The Evolution of Pop Music
By Justin Gray (Songwriter/Producer/Founder www.wearemdiio.com)
It’s pretty hard to deny that like everything else, music and songwriting evolves. What used to be as simple as a verse, pre-chorus, chorus, and bridge has now expanded, or contracted depending on how you look at it.
Anything that you’re about to read in this blog is purely subjective, objective, and of my own opinion. Here are five different ways that pop music has morphed, moved, and grooved over the years.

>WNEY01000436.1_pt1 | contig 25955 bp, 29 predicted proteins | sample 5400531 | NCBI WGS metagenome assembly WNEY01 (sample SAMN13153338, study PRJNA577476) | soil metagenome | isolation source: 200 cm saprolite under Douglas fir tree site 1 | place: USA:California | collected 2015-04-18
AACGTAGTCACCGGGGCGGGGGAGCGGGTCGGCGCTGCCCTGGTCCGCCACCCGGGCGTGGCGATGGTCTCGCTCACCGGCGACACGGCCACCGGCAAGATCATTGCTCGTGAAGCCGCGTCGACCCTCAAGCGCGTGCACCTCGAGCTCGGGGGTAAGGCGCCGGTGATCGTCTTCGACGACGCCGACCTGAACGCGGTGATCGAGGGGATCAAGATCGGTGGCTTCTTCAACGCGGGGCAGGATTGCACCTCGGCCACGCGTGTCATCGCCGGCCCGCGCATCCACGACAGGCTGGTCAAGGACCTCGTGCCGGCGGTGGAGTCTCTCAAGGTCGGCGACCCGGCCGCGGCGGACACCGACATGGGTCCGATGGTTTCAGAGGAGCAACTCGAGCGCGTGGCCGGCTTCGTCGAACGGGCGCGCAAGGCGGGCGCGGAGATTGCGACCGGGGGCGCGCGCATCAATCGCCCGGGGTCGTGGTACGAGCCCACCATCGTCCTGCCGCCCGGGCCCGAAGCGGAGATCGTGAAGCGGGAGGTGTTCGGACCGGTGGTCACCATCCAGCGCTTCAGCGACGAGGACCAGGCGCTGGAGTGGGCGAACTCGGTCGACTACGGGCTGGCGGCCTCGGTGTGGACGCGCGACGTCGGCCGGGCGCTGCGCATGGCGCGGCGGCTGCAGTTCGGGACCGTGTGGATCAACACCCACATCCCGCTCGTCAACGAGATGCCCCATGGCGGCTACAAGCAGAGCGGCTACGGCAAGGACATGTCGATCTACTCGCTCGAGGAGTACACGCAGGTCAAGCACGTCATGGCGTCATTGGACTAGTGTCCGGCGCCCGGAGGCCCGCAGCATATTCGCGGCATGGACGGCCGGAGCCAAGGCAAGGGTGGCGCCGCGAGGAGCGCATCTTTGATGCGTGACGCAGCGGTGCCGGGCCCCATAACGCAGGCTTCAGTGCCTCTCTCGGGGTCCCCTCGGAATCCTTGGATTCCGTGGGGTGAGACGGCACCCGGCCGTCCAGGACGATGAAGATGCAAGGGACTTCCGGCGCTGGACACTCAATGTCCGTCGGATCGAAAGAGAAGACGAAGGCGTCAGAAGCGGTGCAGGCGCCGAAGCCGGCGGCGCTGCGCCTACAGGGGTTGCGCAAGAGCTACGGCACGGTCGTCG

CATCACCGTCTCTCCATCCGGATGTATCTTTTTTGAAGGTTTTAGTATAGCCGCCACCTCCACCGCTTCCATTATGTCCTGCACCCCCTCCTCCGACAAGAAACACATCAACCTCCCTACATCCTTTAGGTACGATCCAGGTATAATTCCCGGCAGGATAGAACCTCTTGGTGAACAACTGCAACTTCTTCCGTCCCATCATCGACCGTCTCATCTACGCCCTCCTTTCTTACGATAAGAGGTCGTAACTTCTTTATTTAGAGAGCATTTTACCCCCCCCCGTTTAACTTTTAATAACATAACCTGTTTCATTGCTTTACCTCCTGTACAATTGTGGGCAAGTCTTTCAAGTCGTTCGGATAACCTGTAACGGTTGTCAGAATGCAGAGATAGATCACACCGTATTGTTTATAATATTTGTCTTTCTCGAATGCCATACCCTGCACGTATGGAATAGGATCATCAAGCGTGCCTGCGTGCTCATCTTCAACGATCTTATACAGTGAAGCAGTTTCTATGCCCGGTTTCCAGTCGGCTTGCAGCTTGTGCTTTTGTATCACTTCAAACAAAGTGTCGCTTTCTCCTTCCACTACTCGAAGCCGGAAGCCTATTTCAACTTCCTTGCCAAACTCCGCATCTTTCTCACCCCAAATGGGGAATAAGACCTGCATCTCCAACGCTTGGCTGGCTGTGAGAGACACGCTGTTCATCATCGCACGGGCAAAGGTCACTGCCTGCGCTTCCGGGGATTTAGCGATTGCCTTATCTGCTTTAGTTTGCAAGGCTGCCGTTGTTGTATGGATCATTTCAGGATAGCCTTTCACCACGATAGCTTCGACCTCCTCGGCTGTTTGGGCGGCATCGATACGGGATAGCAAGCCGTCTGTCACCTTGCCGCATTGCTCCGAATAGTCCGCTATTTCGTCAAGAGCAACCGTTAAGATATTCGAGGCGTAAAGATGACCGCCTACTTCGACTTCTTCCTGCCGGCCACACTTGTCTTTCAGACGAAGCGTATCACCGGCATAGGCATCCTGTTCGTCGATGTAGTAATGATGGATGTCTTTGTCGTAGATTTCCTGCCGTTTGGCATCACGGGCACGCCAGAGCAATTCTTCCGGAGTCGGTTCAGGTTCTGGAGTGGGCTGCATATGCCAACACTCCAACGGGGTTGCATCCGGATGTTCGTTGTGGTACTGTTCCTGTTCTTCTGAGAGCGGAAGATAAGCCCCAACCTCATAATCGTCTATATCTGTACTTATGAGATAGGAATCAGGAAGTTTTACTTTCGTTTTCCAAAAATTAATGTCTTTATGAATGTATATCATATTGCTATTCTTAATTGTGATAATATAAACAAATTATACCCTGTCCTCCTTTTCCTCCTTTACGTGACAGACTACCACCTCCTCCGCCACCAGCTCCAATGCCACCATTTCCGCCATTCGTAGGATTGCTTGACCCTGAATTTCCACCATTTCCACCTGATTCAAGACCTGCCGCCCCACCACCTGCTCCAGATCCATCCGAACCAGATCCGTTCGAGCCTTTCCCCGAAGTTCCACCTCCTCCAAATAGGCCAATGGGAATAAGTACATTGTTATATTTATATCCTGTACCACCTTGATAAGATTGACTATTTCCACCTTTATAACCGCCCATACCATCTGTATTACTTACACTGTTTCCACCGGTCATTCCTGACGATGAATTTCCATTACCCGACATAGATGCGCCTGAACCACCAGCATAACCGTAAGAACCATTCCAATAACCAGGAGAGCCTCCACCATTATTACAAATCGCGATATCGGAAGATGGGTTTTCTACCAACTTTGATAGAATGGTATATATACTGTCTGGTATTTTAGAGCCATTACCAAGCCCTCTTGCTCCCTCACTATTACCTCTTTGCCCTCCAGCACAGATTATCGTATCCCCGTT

Structure - Somethings that never change. Back in the 50s and 60s, popular chord changes were very common amongst the biggest pop songs, 1-6-4-5 as an example. There is a period of time when several songs on the "Hit Parade" (what they used to call it) followed this tried and true format. Similarly now (although less common), there are chord changes and structures that allow a songwriter to create something that is both familiar and fresh. Sometimes staying within comfortable chord structures will allow you to be able to create something that ultimately your listener will connect to more instantly. Production - The dawn of pop music presented very limited options when it came to musical tools. You had your drums, upright bass, acoustic guitar, electric guitar, piano, organ, and a horn section. And before multitrack recording, songs were recorded live off of the floor in one take, live to acetate. Bands were well-rehearsed and musicians functioned at expert caliber levels. As production techniques evolved and the recording mediums changed, the ability to create deeper and broader productions became easier for producers and creatives. Now anything we can conceive, we can achieve. Careful how you use this power. Topic - One thing that is consistent throughout the history of pop music, is that the lyrics in songs topically reflect society in relative real-time. Think about early songs like "Blue Moon," or "Rock Around the Clock…" The language was consistent with the social verbiage at the time. Think now about music made in 2022. It should be topically relevant social commentary and presented in a language that a listener will connect to. Imagine if there was a song in the 1950s that had a lyric like WAP? Staying relevant is just about having your ear to the heartbeat of society. Listeners - Listener habits evolve as well. Again, think about the famous songs of yesteryear. Definable motifs. They set a musical stage that prepared a listener to settle in and get ready for what they were about to hear. We now live in a time where everybody can have access to every song whenever they want, wherever they want, and for as long as they want. The competition to earn a listener or a fan is stiffer than ever. As an artist, you also have the ability to connect directly with your fan base in a way never before possible. Creating a motif is different now than it used to be. And there’s an unusually high skip rate on Spotify for songs that don’t have a vocal within the first seven seconds. Songwriting and Music have evolved, but so have the listeners and the fans. Opportunity – Opportunity has never been easier to access for creators. Back in the day, artists needed record labels, managers, promoters, agents, touring, radio, and just about every other tool to have their music heard. If you didn’t have a record deal, there was no opportunity for you. Just like creativity, promotion and marketing have evolved as well. Focused and driven creators with a passion to tell their story can connect to audiences more easily than ever. Back in the 50s, there was no social media. Or the 60s or the 70s or the 80s. In fact, social media did not even become a relevant and necessary tool until probably early 2010. Now it’s a nonstarter if you can’t leverage IG, FB, YT, or TT for your own benefit. As we’ve discussed, WEB3 is an incredible opportunity for new artists to connect with new fans. If you have 1000 fans each willing to invest $100 a year to support you, you have now turned your passion into a six-figure salary. Connecting to 1000 fans doesn’t sound that hard right? The Coda: Fear change, and get left behind. If there is anything that I’ve learned in my 20+ years of doing that, is that evolution is here to stay. Adapt or die. Metaphorically speaking. That train is leaving the station with or without you. So my question is… Did you get your ticket? See you next week, and keep writing them hits! email@example.com